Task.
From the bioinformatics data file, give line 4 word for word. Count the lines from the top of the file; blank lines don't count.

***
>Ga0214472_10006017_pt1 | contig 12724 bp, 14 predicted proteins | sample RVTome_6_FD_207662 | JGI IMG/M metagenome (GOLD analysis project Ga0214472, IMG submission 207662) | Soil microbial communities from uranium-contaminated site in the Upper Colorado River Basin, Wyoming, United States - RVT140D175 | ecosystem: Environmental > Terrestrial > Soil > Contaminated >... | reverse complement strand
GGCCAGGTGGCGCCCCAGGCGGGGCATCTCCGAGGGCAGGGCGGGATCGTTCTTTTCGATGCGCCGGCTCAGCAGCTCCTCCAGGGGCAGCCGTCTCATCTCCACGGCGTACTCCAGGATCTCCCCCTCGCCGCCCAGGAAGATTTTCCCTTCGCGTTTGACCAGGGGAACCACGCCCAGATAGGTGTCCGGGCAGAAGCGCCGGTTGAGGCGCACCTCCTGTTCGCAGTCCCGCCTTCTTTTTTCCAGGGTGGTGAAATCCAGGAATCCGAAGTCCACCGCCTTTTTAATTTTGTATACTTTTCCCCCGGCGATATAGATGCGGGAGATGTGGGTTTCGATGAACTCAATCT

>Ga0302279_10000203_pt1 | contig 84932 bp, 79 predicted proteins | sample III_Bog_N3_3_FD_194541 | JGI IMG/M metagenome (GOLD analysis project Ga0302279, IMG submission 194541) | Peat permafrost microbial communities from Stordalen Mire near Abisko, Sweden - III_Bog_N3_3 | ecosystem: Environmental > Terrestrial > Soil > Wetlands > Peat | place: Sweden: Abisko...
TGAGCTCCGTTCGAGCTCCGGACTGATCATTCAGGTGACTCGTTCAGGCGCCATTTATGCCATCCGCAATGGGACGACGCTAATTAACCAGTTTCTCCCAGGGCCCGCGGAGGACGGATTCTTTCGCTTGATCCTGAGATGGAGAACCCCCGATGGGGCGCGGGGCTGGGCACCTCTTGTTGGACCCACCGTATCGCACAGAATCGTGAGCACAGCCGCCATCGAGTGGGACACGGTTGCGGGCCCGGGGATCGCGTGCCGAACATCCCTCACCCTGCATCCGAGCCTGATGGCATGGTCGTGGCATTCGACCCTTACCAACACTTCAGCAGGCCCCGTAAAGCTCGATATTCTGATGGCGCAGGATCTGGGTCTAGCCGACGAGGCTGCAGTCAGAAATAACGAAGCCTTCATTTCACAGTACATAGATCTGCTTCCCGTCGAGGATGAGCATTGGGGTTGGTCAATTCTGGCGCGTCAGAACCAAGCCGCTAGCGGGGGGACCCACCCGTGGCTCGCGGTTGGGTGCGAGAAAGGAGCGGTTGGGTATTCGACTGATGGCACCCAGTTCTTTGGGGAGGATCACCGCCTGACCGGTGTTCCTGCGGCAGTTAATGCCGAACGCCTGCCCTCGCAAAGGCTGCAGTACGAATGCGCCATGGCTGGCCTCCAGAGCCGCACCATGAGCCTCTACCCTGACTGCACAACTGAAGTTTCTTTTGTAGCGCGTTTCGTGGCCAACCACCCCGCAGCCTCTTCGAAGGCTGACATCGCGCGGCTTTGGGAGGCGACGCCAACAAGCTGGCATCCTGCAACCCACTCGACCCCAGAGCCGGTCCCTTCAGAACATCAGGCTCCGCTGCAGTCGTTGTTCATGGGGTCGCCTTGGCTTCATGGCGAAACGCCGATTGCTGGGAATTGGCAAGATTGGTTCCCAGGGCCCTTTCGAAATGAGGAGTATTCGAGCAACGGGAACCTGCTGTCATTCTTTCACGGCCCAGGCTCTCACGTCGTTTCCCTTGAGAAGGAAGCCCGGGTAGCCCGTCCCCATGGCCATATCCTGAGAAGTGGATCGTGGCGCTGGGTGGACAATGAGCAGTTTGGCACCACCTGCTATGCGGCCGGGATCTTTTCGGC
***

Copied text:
TGAGCTCCGTTCGAGCTCCGGACTGATCATTCAGGTGACTCGTTCAGGCGCCATTTATGCCATCCGCAATGGGACGACGCTAATTAACCAGTTTCTCCCAGGGCCCGCGGAGGACGGATTCTTTCGCTTGATCCTGAGATGGAGAACCCCCGATGGGGCGCGGGGCTGGGCACCTCTTGTTGGACCCACCGTATCGCACAGAATCGTGAGCACAGCCGCCATCGAGTGGGACACGGTTGCGGGCCCGGGGATCGCGTGCCGAACATCCCTCACCCTGCATCCGAGCCTGATGGCATGGTCGTGGCATTCGACCCTTACCAACACTTCAGCAGGCCCCGTAAAGCTCGATATTCTGATGGCGCAGGATCTGGGTCTAGCCGACGAGGCTGCAGTCAGAAATAACGAAGCCTTCATTTCACAGTACATAGATCTGCTTCCCGTCGAGGATGAGCATTGGGGTTGGTCAATTCTGGCGCGTCAGAACCAAGCCGCTAGCGGGGGGACCCACCCGTGGCTCGCGGTTGGGTGCGAGAAAGGAGCGGTTGGGTATTCGACTGATGGCACCCAGTTCTTTGGGGAGGATCACCGCCTGACCGGTGTTCCTGCGGCAGTTAATGCCGAACGCCTGCCCTCGCAAAGGCTGCAGTACGAATGCGCCATGGCTGGCCTCCAGAGCCGCACCATGAGCCTCTACCCTGACTGCACAACTGAAGTTTCTTTTGTAGCGCGTTTCGTGGCCAACCACCCCGCAGCCTCTTCGAAGGCTGACATCGCGCGGCTTTGGGAGGCGACGCCAACAAGCTGGCATCCTGCAACCCACTCGACCCCAGAGCCGGTCCCTTCAGAACATCAGGCTCCGCTGCAGTCGTTGTTCATGGGGTCGCCTTGGCTTCATGGCGAAACGCCGATTGCTGGGAATTGGCAAGATTGGTTCCCAGGGCCCTTTCGAAATGAGGAGTATTCGAGCAACGGGAACCTGCTGTCATTCTTTCACGGCCCAGGCTCTCACGTCGTTTCCCTTGAGAAGGAAGCCCGGGTAGCCCGTCCCCATGGCCATATCCTGAGAAGTGGATCGTGGCGCTGGGTGGACAATGAGCAGTTTGGCACCACCTGCTATGCGGCCGGGATCTTTTCGGC